14) As average global temperature rises,
A. Average precipitation increases (x)
B. Average precipitation decreases
C. Average precipitation remains unchanged
Higher temperatures give rise to a more active water cycle, which means faster and greater evaporation and precipitation and more extreme weather events.
15) Where have some of the strongest and earliest impacts of global warming occurred?
A. In the tropics
B. In northern latitudes (x)
C. Impacts of global warming are distributed equally all over the planet.
Some of the fastest-warming regions on the planet include Alaska, Greenland and Siberia. These Arctic environments are highly sensitive to even small temperature increases, which can melt sea ice, ice sheets and permafrost, and lead to changes in Earth’s reflectance (“albedo”).
16) Compared to other greenhouse gases, carbon dioxide is the most effective at trapping heat near the Earth’s surface.
B. False (x)
Water vapor actually has more heat-trapping power than carbon dioxide. It is also more abundant. But carbon dioxide and water vapor interact in crucial ways: More carbon dioxide means the atmosphere gets warmer, which then creates more water vapor, which traps heat and warms the atmosphere even more.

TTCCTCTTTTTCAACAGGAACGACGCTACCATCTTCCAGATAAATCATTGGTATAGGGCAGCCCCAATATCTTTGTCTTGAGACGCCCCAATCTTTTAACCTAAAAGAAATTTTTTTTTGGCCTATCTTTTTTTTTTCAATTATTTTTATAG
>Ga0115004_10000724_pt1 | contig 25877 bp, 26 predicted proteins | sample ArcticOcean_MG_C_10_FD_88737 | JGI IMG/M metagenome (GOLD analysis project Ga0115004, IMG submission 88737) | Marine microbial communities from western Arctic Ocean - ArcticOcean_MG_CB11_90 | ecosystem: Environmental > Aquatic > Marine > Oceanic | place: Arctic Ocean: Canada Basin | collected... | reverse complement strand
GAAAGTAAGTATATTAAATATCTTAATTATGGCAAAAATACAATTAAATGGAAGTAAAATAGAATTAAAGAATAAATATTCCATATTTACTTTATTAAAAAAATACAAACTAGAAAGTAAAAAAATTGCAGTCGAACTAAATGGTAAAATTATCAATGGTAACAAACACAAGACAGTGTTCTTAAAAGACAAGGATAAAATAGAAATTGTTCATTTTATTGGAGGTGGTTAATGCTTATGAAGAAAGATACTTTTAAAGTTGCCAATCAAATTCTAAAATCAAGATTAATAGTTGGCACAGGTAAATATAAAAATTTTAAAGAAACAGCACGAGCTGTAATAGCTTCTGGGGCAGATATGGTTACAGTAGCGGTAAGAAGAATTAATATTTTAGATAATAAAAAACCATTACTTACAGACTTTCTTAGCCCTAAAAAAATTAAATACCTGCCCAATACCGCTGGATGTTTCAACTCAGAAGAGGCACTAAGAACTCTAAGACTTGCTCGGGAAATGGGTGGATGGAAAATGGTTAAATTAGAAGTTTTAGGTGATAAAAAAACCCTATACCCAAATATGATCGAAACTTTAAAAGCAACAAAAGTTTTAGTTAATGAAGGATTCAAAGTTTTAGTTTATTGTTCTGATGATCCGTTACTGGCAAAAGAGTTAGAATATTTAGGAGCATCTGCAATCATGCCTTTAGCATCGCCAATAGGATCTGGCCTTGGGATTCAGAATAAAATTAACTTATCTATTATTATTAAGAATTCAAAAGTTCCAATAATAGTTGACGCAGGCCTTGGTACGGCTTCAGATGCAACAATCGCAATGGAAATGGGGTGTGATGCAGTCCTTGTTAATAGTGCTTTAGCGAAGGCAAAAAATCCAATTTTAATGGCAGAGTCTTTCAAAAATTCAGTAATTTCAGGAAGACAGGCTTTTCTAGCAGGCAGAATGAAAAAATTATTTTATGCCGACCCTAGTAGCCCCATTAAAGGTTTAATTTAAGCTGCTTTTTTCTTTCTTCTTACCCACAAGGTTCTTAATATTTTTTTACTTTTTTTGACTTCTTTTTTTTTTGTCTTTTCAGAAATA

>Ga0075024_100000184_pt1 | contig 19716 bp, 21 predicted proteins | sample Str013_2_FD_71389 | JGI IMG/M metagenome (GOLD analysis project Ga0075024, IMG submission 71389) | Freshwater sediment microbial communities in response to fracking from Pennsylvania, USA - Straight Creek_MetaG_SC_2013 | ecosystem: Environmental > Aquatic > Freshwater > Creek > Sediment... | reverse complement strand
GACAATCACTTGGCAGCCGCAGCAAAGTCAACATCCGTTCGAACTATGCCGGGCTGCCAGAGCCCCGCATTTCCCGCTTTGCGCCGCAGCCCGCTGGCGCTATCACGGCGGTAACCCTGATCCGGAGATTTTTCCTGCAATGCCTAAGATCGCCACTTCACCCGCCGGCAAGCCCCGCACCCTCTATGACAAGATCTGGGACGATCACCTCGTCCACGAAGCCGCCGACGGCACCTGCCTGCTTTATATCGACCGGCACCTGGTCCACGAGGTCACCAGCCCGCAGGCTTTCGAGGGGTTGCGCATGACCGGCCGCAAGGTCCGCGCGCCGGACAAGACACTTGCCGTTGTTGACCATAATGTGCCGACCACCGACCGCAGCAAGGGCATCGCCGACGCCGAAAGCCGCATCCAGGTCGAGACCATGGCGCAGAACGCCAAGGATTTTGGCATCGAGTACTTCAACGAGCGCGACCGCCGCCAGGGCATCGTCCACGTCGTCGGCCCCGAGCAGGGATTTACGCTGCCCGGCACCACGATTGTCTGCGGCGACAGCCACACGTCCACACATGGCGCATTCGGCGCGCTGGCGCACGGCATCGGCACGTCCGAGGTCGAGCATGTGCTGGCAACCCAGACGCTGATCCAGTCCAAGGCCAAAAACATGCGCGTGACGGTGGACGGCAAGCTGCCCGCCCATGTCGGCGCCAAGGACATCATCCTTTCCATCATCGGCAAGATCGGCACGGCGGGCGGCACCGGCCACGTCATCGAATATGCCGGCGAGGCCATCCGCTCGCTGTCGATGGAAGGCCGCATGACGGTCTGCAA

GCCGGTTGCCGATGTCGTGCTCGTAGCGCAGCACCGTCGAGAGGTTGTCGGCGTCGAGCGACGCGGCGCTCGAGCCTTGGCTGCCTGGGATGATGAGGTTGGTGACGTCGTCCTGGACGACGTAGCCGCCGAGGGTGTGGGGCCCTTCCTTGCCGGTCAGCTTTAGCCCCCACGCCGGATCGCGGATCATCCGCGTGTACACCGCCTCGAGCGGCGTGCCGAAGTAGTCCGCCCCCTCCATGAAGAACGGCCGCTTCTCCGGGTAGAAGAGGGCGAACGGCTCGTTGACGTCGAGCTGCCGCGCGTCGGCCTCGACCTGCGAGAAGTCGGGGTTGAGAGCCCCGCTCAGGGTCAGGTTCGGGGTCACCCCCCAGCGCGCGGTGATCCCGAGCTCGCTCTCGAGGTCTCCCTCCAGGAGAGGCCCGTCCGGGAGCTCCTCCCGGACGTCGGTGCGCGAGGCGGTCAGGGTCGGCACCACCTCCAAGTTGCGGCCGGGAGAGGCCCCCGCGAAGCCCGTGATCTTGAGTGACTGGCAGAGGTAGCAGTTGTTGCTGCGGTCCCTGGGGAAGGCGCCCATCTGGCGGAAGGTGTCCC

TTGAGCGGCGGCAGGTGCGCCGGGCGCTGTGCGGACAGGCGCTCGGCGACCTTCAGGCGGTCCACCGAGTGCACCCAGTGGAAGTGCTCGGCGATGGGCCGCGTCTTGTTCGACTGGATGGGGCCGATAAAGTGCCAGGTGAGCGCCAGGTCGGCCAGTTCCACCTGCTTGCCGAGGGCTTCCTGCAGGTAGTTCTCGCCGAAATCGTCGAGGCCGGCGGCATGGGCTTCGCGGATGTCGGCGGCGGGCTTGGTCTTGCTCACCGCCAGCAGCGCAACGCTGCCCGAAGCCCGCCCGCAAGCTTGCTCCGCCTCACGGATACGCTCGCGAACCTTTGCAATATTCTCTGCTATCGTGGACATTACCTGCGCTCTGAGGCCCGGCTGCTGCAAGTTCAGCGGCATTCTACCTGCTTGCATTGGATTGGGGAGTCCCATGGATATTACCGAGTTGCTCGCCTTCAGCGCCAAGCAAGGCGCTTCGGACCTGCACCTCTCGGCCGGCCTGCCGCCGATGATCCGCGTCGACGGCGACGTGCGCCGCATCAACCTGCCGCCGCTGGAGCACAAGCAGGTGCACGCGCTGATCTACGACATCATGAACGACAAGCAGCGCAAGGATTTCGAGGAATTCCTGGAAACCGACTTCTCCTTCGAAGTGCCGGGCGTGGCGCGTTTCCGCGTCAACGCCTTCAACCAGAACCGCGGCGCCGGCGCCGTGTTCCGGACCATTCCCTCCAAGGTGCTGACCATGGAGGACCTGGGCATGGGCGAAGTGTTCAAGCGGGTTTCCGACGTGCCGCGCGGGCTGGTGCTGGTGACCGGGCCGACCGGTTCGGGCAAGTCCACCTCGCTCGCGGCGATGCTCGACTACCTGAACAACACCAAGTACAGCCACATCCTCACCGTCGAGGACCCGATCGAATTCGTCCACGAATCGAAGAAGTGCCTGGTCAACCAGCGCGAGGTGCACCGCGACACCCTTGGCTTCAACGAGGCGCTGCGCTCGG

17) Some kinds of pollution in the atmosphere can act to cool the planet by reducing the amount of solar radiation that reaches Earth’s surface.
A. True (x)
Air pollution can take the form of fine particles called “aerosols,” which both absorb and scatter the sun’s radiation. Both natural and man-made aerosols, such as dust, sea salt, soot and sulfates, affect the climate by reflecting radiation that is transmitted through the atmosphere.
18) Earth has been warmer in the past than it is today.
A. True (x)
Global temperatures during some of the past interglacial periods have exceeded the average temperatures we observe today, although you would have to go back more than three million years to find a period that was clearly warmer than today. Temperatures in the most recent decade have now exceeded the warmth of the previous Eemian interglacial.
19) If you removed the atmosphere’s natural greenhouse effect, and everything else stayed the same, Earth’s temperature would be:
A. 10 to 20°F (6 to 11°C) warmer
B. 30 to 40°F (17 to 22°C) warmer
C. 10 to 20°F (6 to 11°C) cooler
D. 50 to 60°F (28 to 33°C) cooler (x)
The greenhouse effect is a naturally occurring physical process that warms the Earth’s surface with energy from the atmosphere. Without the effect, Earth’s average surface temperature would be well below freezing.
20) How do scientists collect evidence about climate?
A. Using remote sensing from space with satellites
B. By ground-based measurements of surface temperature, carbon dioxide concentration and sea level
C. By collecting “proxy data” from tree rings, ice cores and historical records
D. All of the above (x)
For the past few decades, scientists have had the benefit of global satellite data. We have accurate ground-based measurements that reach back just over a century. “Proxy” methods, such as tree ring and ice core analysis, are used to reconstruct climate records before the rise of modern instruments.